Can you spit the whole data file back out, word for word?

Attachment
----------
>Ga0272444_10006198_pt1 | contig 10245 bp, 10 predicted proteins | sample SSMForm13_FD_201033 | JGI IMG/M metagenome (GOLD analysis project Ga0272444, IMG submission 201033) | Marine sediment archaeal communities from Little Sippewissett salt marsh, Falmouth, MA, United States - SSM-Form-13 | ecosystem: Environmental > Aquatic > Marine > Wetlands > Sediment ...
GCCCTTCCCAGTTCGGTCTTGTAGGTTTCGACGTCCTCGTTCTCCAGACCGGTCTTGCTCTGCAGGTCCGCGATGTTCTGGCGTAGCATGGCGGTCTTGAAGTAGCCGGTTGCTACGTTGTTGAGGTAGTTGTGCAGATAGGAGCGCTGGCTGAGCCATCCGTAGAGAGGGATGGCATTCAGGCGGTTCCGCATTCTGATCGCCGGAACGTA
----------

>Ga0272444_10006198_pt1 | contig 10245 bp, 10 predicted proteins | sample SSMForm13_FD_201033 | JGI IMG/M metagenome (GOLD analysis project Ga0272444, IMG submission 201033) | Marine sediment archaeal communities from Little Sippewissett salt marsh, Falmouth, MA, United States - SSM-Form-13 | ecosystem: Environmental > Aquatic > Marine > Wetlands > Sediment ...
GCCCTTCCCAGTTCGGTCTTGTAGGTTTCGACGTCCTCGTTCTCCAGACCGGTCTTGCTCTGCAGGTCCGCGATGTTCTGGCGTAGCATGGCGGTCTTGAAGTAGCCGGTTGCTACGTTGTTGAGGTAGTTGTGCAGATAGGAGCGCTGGCTGAGCCATCCGTAGAGAGGGATGGCATTCAGGCGGTTCCGCATTCTGATCGCCGGAACGTA